India stocks dip in outperformance
India was outperforming most of the world’s stock markets after the global trough of 2008. But its tendency to outshine has dipped sharply over the past year. Sandeep Singh reports.business Updated: Jan 24, 2011 23:20 IST
India was outperforming most of the world’s stock markets after the global trough of 2008. But its tendency to outshine has dipped sharply over the past year.
While Indian markets recuperated well from the lows of 2008, they lagged several markets in terms of returns generated since January 2010.
A study of returns generated by premier indices of 29 countries show that the benchmark Sensex rose 147% since it hit a low of 7,697 on October 27, 2008. However, the index has generated 9% return since January 2010 and ranked a distant 18 as rising inflation and interest rates led to dampening sentiments.
Gains made by the Indian markets in 2010 on the back of strong FII inflows of R133,266 crore have been negated by concerns surrounding rising prices. Experts say other than domestic concerns, movement of money to export-oriented countries and pressure on commodity prices also hit sentiments in 2010.
Argentina tops the performance list of 2010 with a 56.7% return, while Thailand and Indonesia come at second and third places.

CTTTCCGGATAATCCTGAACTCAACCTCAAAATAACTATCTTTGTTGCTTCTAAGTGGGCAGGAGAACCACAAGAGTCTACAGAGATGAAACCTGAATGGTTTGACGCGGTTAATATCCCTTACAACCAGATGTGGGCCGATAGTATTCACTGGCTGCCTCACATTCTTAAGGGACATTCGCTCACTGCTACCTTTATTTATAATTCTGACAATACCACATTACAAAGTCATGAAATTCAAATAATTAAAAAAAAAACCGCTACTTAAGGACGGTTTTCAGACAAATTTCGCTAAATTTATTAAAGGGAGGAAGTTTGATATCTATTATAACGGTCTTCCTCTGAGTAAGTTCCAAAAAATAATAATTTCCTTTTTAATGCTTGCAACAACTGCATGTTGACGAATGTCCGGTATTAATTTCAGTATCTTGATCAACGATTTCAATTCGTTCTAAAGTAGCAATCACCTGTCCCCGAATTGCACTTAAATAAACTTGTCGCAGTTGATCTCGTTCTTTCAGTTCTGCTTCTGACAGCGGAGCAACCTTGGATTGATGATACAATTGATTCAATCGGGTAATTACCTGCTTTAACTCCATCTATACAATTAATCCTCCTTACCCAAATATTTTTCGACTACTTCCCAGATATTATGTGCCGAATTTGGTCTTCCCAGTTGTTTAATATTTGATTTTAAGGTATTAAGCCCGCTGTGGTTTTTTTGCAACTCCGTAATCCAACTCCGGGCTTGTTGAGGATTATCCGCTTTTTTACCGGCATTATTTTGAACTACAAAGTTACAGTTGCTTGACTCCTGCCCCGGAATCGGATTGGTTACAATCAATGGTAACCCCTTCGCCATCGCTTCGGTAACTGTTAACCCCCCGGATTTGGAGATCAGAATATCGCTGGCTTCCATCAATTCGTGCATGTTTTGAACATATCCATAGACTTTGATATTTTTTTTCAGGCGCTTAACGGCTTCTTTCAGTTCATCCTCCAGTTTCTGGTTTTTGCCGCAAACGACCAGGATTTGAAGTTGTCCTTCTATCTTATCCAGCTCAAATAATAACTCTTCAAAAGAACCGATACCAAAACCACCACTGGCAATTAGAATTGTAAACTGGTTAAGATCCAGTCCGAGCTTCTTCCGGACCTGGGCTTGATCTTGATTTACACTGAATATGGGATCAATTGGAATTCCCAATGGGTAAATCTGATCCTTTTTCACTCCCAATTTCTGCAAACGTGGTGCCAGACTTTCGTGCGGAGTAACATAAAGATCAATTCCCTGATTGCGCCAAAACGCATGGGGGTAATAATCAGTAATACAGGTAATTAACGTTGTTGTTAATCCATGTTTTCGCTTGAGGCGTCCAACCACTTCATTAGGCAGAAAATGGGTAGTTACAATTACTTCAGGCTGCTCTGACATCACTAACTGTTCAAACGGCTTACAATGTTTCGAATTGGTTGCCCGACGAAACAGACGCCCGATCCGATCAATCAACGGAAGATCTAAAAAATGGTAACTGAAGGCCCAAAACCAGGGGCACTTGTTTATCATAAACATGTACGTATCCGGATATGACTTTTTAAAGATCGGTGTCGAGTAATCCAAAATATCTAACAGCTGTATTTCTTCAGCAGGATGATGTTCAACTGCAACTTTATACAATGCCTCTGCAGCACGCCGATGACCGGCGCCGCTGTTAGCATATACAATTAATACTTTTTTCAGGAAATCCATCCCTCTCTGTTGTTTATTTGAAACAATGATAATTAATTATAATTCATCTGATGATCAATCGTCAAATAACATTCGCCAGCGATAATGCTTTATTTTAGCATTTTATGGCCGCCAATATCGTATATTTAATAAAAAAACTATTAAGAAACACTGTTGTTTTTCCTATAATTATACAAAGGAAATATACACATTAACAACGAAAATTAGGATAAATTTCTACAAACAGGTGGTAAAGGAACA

China, which has also been battling inflation and has raised interest rates over the past few months, is at the bottom of the list and its stocks have fallen by 18.3% since January 2010.
“In the past two months the view over a better growth in the United States is getting stronger and that has resulted in rotation of money from countries whose economy is not so linked to US to economies that are more linked to US and are export oriented,” said the head of equity research at a leading global financial services firm, who did not want to be identified.
Clearly, the markets are rising in economies with more stable macroeconomic environment. For India, experts say that the markets are expected to remain volatile in the current year, as the government and the Reserve Bank of India would be busy trying to contain a runaway inflation while keeping growth intact.